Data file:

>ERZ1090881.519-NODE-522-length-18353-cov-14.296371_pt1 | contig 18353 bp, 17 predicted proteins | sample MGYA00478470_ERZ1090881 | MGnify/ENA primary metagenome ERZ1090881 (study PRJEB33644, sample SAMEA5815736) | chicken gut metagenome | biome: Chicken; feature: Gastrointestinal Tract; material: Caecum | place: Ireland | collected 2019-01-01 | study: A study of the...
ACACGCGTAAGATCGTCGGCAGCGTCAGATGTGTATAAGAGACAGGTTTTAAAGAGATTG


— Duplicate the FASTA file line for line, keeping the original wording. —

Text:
>ERZ1090881.519-NODE-522-length-18353-cov-14.296371_pt1 | contig 18353 bp, 17 predicted proteins | sample MGYA00478470_ERZ1090881 | MGnify/ENA primary metagenome ERZ1090881 (study PRJEB33644, sample SAMEA5815736) | chicken gut metagenome | biome: Chicken; feature: Gastrointestinal Tract; material: Caecum | place: Ireland | collected 2019-01-01 | study: A study of the...
ACACGCGTAAGATCGTCGGCAGCGTCAGATGTGTATAAGAGACAGGTTTTAAAGAGATTG